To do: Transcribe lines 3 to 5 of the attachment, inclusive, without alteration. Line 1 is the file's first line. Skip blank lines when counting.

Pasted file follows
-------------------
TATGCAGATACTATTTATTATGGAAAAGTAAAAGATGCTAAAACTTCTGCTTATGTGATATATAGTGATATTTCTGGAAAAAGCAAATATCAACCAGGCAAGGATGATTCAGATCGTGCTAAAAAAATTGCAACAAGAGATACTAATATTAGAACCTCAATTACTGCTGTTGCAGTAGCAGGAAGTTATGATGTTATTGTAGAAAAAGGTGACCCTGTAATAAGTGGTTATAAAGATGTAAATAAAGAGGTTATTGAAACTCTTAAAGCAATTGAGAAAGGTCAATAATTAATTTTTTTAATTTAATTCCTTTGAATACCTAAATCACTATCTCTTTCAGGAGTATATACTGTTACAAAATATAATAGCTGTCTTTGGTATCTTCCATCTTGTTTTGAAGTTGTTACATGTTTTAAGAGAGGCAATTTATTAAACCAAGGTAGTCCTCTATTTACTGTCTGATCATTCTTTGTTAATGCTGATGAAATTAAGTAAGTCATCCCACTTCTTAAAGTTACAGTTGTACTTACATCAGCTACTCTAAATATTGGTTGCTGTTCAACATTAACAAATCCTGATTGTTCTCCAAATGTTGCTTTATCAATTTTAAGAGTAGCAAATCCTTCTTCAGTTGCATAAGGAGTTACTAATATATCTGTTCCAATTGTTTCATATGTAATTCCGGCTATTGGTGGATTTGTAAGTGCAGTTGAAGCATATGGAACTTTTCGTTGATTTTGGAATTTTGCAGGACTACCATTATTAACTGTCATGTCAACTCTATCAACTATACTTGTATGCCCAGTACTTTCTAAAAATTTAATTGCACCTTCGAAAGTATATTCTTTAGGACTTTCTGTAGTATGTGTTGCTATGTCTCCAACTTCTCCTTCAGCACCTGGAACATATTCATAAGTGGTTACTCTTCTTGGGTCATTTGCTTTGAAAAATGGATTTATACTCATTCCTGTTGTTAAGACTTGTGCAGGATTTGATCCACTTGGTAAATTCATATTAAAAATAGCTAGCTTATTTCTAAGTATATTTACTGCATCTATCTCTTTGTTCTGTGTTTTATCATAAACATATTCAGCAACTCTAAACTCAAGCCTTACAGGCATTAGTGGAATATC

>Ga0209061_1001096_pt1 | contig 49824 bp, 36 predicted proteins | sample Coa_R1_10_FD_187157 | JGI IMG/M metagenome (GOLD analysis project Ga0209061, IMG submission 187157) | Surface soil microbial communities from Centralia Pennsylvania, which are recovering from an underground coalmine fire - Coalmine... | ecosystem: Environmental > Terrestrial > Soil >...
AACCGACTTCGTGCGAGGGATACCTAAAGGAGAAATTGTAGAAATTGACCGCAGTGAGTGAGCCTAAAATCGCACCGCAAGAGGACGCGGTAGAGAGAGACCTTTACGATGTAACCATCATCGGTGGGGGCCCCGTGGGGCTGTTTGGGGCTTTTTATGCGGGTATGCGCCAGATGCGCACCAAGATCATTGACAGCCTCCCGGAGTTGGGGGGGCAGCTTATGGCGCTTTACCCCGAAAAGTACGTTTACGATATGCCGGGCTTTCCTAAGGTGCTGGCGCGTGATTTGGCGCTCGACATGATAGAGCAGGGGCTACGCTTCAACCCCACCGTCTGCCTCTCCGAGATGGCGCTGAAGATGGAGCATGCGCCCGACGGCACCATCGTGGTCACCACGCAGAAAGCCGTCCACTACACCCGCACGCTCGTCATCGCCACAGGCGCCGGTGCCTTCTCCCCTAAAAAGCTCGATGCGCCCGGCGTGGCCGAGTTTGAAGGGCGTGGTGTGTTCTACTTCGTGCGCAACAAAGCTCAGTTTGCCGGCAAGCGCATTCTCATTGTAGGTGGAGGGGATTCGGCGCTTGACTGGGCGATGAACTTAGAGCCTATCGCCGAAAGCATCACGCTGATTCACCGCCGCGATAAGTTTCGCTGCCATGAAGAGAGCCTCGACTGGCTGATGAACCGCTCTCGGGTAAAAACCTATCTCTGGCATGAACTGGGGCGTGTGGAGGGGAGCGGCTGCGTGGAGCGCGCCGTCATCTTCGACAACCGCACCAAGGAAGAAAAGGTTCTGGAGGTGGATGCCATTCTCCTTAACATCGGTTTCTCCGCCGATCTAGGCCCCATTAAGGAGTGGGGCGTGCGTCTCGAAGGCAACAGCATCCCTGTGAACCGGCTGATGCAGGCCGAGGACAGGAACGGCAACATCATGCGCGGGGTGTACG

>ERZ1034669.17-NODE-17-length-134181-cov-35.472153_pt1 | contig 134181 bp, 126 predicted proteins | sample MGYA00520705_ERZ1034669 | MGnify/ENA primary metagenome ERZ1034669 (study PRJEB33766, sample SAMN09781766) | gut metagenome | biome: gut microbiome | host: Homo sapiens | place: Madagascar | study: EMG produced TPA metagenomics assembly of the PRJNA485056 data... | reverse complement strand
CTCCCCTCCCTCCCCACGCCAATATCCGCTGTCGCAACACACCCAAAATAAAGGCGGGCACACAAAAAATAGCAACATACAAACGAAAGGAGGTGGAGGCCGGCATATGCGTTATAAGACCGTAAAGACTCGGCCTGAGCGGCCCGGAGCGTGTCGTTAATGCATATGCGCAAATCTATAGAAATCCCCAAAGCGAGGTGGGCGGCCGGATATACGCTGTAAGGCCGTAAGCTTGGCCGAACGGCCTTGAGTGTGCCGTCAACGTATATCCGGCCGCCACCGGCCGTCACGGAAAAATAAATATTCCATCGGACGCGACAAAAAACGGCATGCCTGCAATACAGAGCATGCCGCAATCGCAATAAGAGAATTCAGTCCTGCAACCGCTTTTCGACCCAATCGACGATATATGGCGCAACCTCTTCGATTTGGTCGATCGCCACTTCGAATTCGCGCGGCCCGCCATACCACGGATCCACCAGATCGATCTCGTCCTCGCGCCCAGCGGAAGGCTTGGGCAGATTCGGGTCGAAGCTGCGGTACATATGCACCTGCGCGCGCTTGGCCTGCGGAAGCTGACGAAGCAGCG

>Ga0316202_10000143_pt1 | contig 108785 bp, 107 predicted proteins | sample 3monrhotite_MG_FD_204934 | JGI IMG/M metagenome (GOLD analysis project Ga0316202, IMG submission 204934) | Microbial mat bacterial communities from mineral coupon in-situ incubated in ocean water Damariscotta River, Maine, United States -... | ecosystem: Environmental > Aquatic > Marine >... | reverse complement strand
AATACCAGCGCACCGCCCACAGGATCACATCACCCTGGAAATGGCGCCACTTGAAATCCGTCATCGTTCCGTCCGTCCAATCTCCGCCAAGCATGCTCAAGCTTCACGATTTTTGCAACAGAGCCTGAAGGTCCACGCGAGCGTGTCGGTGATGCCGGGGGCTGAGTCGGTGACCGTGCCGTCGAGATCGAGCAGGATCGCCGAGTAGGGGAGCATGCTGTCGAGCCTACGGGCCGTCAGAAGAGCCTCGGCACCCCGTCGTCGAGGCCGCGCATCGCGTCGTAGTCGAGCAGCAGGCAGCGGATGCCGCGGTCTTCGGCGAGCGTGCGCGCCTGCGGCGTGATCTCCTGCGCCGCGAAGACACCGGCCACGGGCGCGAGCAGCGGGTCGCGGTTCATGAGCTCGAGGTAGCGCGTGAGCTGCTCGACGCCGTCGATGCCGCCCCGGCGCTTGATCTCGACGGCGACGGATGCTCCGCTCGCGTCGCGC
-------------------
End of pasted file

AACCGACTTCGTGCGAGGGATACCTAAAGGAGAAATTGTAGAAATTGACCGCAGTGAGTGAGCCTAAAATCGCACCGCAAGAGGACGCGGTAGAGAGAGACCTTTACGATGTAACCATCATCGGTGGGGGCCCCGTGGGGCTGTTTGGGGCTTTTTATGCGGGTATGCGCCAGATGCGCACCAAGATCATTGACAGCCTCCCGGAGTTGGGGGGGCAGCTTATGGCGCTTTACCCCGAAAAGTACGTTTACGATATGCCGGGCTTTCCTAAGGTGCTGGCGCGTGATTTGGCGCTCGACATGATAGAGCAGGGGCTACGCTTCAACCCCACCGTCTGCCTCTCCGAGATGGCGCTGAAGATGGAGCATGCGCCCGACGGCACCATCGTGGTCACCACGCAGAAAGCCGTCCACTACACCCGCACGCTCGTCATCGCCACAGGCGCCGGTGCCTTCTCCCCTAAAAAGCTCGATGCGCCCGGCGTGGCCGAGTTTGAAGGGCGTGGTGTGTTCTACTTCGTGCGCAACAAAGCTCAGTTTGCCGGCAAGCGCATTCTCATTGTAGGTGGAGGGGATTCGGCGCTTGACTGGGCGATGAACTTAGAGCCTATCGCCGAAAGCATCACGCTGATTCACCGCCGCGATAAGTTTCGCTGCCATGAAGAGAGCCTCGACTGGCTGATGAACCGCTCTCGGGTAAAAACCTATCTCTGGCATGAACTGGGGCGTGTGGAGGGGAGCGGCTGCGTGGAGCGCGCCGTCATCTTCGACAACCGCACCAAGGAAGAAAAGGTTCTGGAGGTGGATGCCATTCTCCTTAACATCGGTTTCTCCGCCGATCTAGGCCCCATTAAGGAGTGGGGCGTGCGTCTCGAAGGCAACAGCATCCCTGTGAACCGGCTGATGCAGGCCGAGGACAGGAACGGCAACATCATGCGCGGGGTGTACG

>ERZ1034669.17-NODE-17-length-134181-cov-35.472153_pt1 | contig 134181 bp, 126 predicted proteins | sample MGYA00520705_ERZ1034669 | MGnify/ENA primary metagenome ERZ1034669 (study PRJEB33766, sample SAMN09781766) | gut metagenome | biome: gut microbiome | host: Homo sapiens | place: Madagascar | study: EMG produced TPA metagenomics assembly of the PRJNA485056 data... | reverse complement strand
CTCCCCTCCCTCCCCACGCCAATATCCGCTGTCGCAACACACCCAAAATAAAGGCGGGCACACAAAAAATAGCAACATACAAACGAAAGGAGGTGGAGGCCGGCATATGCGTTATAAGACCGTAAAGACTCGGCCTGAGCGGCCCGGAGCGTGTCGTTAATGCATATGCGCAAATCTATAGAAATCCCCAAAGCGAGGTGGGCGGCCGGATATACGCTGTAAGGCCGTAAGCTTGGCCGAACGGCCTTGAGTGTGCCGTCAACGTATATCCGGCCGCCACCGGCCGTCACGGAAAAATAAATATTCCATCGGACGCGACAAAAAACGGCATGCCTGCAATACAGAGCATGCCGCAATCGCAATAAGAGAATTCAGTCCTGCAACCGCTTTTCGACCCAATCGACGATATATGGCGCAACCTCTTCGATTTGGTCGATCGCCACTTCGAATTCGCGCGGCCCGCCATACCACGGATCCACCAGATCGATCTCGTCCTCGCGCCCAGCGGAAGGCTTGGGCAGATTCGGGTCGAAGCTGCGGTACATATGCACCTGCGCGCGCTTGGCCTGCGGAAGCTGACGAAGCAGCG